2. As Brenner and Theodore and Peck and Tickell discuss the embeddedness of NL in local specifics, I wondered about what's embedded in what. I expect that our tendency in this course will be subsume other relations to Capitalist relations (and this is a major question for Marxism in general), but what about those of racism, patriarchy? It seems that these, along with environmental profligacy, will intersect with K-ist relations. And MacLeod's piece might suggest, relations of revanchism (and just how tied to NL is revanchism, anyway? I agree that one is tightly implicated in the other, but is that necessarily the case)? Also, there seems to be a lot of assumptions that social movements will arise in response to NL; how will already actually-existing networks ;) respond when NL comes to town?


Maureen R. McLachlan

By the time I got to MacLeod and Swyngedouw et al, I started feeling both discouraged, but also wondering if the theories of neoliberalism and its manifestations, while important, are enough. I was frustrated because with all this talk of all the negative impacts and what happened in Glasgow or the various EU cities, no one took the time to offer alternatives. Peck and Tickell (401) state that there will be no change “until extralocal rule regimes are remade in ways that contain and challenge the frorces of marketization and commodification”, but what propositions are being made?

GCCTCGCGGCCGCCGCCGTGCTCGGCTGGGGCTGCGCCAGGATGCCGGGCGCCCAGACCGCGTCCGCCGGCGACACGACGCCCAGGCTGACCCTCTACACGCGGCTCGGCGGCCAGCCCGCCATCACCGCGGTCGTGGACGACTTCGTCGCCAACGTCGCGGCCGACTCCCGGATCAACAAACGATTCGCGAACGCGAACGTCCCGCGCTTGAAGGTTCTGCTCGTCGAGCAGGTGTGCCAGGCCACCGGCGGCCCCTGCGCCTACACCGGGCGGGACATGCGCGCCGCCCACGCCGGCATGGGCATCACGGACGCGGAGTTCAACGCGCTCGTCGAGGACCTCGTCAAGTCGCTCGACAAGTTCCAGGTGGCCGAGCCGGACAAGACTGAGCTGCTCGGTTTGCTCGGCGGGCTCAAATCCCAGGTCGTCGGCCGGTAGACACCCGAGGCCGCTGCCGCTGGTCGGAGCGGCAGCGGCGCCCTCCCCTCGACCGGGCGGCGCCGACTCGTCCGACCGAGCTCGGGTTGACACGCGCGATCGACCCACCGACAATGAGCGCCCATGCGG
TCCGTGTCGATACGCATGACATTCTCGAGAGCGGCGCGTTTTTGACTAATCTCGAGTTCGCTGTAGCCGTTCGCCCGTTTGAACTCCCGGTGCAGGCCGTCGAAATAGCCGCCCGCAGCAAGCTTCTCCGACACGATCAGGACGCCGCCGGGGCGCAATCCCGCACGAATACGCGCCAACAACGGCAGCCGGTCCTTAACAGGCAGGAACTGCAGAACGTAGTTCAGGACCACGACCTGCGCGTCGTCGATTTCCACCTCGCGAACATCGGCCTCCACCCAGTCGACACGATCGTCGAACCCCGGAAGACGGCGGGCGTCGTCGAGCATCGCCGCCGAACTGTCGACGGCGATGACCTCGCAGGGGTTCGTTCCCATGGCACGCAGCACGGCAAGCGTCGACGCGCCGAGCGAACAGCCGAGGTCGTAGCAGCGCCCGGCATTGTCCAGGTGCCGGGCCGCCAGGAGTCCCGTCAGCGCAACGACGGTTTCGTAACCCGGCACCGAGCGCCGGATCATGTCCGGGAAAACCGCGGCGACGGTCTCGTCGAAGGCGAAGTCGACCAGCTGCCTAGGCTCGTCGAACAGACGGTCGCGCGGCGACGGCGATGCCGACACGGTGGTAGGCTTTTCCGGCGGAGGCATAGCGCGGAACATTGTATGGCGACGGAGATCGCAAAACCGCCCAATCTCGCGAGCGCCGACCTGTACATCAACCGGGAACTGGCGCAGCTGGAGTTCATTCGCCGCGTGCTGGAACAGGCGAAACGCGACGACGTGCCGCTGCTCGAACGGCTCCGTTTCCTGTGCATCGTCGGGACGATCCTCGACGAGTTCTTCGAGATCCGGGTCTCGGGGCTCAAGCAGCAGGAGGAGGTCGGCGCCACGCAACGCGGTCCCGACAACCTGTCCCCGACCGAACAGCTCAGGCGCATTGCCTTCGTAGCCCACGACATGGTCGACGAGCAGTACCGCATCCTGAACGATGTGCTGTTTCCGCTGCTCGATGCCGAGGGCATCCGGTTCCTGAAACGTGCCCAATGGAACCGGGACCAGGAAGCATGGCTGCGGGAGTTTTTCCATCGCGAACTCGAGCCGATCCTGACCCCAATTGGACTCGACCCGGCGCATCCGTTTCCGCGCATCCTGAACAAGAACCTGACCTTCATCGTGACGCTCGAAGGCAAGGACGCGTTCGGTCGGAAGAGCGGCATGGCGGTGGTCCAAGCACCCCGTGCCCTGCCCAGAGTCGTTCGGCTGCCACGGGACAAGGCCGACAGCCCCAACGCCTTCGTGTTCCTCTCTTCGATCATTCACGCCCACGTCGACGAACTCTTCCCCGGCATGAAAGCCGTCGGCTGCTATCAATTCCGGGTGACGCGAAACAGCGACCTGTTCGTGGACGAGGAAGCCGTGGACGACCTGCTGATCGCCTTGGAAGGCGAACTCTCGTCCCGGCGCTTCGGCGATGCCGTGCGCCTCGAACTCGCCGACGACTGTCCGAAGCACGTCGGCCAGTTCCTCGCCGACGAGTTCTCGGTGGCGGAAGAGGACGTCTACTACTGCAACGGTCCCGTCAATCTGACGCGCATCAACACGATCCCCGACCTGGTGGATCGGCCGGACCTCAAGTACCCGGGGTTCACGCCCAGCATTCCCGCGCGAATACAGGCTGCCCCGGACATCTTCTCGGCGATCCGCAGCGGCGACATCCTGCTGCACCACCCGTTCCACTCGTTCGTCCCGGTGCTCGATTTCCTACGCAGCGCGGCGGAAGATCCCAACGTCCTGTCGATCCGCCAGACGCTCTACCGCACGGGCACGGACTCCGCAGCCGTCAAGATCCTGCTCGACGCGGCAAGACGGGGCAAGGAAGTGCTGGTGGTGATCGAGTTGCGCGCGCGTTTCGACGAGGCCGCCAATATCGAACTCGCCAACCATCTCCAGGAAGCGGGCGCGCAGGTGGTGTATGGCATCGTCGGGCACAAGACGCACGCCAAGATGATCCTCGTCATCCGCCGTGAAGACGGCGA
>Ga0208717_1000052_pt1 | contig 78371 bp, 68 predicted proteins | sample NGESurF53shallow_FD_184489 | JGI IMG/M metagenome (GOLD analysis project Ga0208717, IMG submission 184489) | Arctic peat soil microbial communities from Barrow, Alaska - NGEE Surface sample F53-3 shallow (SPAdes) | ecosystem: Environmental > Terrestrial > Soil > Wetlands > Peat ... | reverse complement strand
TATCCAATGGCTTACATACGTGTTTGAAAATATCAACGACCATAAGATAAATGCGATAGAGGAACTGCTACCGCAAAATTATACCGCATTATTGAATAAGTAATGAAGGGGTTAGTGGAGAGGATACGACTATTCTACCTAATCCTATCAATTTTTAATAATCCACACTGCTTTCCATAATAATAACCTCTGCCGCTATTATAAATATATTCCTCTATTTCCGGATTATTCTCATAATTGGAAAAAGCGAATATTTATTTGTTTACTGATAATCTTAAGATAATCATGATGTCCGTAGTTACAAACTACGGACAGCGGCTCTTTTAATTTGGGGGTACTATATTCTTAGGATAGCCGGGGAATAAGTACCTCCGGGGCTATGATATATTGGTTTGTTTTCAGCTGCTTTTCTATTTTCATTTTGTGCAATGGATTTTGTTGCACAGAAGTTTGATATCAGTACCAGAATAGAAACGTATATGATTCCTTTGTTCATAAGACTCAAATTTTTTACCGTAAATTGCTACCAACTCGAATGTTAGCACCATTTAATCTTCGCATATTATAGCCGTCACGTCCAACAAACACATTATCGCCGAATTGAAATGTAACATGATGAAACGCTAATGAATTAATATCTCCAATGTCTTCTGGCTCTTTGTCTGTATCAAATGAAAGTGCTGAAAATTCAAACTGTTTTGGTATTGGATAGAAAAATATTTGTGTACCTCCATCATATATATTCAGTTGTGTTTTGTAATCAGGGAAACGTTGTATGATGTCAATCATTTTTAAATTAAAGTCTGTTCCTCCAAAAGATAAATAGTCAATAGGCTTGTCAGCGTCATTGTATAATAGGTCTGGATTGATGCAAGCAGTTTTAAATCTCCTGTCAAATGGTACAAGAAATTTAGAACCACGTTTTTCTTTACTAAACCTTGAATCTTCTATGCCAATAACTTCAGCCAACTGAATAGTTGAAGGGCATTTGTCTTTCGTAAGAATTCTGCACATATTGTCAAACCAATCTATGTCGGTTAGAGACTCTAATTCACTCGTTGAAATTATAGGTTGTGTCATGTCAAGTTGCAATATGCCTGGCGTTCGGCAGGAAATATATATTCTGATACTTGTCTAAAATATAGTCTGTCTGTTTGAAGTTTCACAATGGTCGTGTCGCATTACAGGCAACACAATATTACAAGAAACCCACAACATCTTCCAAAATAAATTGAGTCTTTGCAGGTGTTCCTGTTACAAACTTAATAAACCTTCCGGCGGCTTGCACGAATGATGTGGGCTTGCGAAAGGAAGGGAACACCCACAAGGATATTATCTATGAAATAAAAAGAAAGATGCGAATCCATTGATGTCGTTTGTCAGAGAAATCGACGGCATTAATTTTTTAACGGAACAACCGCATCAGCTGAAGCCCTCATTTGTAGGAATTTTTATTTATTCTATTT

Swyngedouw et al discuss that there were alternatives in Dublin and London, but barely discuss what made them successful. And, can neoliberalism go hand in hand with social inclusion…can we have UDPs and social welfare?

MacLeod seems to equate neoliberalism with revanchism? Is this always the case? Are we always to view neoliberal policies as revenge on the poorer classes? Aren’t there some who support neoliberalism and have good intentions, hoping that “trickle down” will indeed occur to the benefit of all (rightly or wrongly)?

Two quick questions more: What are the prominent discourses against
neoliberalism from the disenfranchised groups?
Harvey talks about “place vs. territory”; Swyngedouw et al talk about territorial decisions. Are there distinctions that we need to make in these two works?


Todd Courtenay

A couple of comments/questions from some of the readings this week: